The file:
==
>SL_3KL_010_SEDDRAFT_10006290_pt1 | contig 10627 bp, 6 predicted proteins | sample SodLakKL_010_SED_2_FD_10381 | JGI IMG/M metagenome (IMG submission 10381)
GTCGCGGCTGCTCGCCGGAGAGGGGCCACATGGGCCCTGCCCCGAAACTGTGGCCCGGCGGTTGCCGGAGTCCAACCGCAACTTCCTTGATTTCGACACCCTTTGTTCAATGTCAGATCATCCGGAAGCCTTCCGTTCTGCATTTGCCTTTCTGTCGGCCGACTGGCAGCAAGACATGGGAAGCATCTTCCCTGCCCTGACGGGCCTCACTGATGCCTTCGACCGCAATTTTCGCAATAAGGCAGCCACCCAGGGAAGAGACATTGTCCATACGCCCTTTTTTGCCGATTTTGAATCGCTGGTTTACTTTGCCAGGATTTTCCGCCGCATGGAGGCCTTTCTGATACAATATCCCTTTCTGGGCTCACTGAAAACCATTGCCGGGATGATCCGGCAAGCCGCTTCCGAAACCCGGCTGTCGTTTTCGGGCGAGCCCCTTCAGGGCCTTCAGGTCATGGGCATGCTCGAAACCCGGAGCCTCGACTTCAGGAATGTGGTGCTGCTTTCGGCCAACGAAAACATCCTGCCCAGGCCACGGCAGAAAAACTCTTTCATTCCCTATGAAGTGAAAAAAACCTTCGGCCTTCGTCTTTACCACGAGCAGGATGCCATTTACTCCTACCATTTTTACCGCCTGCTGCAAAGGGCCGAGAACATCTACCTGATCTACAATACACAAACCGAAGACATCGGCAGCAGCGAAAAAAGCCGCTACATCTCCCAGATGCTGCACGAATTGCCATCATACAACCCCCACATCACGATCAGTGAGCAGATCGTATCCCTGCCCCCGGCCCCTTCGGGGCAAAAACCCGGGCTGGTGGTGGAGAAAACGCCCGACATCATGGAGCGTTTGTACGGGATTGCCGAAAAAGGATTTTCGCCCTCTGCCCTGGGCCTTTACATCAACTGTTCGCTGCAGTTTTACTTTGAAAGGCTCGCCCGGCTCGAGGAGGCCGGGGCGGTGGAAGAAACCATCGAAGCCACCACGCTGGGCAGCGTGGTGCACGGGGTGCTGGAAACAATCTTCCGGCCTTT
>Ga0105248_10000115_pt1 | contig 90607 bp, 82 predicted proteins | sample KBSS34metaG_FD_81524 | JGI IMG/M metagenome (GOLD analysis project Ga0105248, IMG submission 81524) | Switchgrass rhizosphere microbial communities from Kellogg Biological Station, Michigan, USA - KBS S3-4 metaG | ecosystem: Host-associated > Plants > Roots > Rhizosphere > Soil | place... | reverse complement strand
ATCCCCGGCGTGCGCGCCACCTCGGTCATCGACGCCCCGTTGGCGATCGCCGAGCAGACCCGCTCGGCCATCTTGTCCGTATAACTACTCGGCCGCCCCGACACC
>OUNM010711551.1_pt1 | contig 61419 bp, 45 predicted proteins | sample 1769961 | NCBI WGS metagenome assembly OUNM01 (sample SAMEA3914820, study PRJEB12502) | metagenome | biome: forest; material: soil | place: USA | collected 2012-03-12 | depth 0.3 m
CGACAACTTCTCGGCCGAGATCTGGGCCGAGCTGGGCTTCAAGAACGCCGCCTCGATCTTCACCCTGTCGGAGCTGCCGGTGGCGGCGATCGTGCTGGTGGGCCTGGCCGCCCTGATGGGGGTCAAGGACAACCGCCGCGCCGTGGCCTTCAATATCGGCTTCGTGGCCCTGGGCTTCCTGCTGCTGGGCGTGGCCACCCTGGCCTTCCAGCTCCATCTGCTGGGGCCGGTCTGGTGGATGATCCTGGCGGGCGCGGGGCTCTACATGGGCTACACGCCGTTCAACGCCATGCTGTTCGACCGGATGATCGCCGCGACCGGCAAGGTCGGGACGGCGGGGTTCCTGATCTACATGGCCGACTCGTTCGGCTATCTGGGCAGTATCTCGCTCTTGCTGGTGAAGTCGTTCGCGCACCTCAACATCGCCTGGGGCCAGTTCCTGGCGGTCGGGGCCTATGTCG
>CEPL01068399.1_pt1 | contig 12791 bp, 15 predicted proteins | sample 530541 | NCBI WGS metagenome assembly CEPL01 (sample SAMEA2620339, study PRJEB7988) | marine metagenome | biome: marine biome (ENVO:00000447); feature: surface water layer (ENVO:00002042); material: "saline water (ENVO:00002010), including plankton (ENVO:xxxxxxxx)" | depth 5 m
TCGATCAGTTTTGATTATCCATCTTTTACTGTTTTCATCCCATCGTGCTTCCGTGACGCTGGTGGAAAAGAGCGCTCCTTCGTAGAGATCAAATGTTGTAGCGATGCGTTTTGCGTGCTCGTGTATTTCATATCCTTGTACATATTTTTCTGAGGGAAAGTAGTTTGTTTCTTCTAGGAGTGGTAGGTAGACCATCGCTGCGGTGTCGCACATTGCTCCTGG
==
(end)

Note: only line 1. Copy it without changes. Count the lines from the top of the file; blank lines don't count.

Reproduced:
>SL_3KL_010_SEDDRAFT_10006290_pt1 | contig 10627 bp, 6 predicted proteins | sample SodLakKL_010_SED_2_FD_10381 | JGI IMG/M metagenome (IMG submission 10381)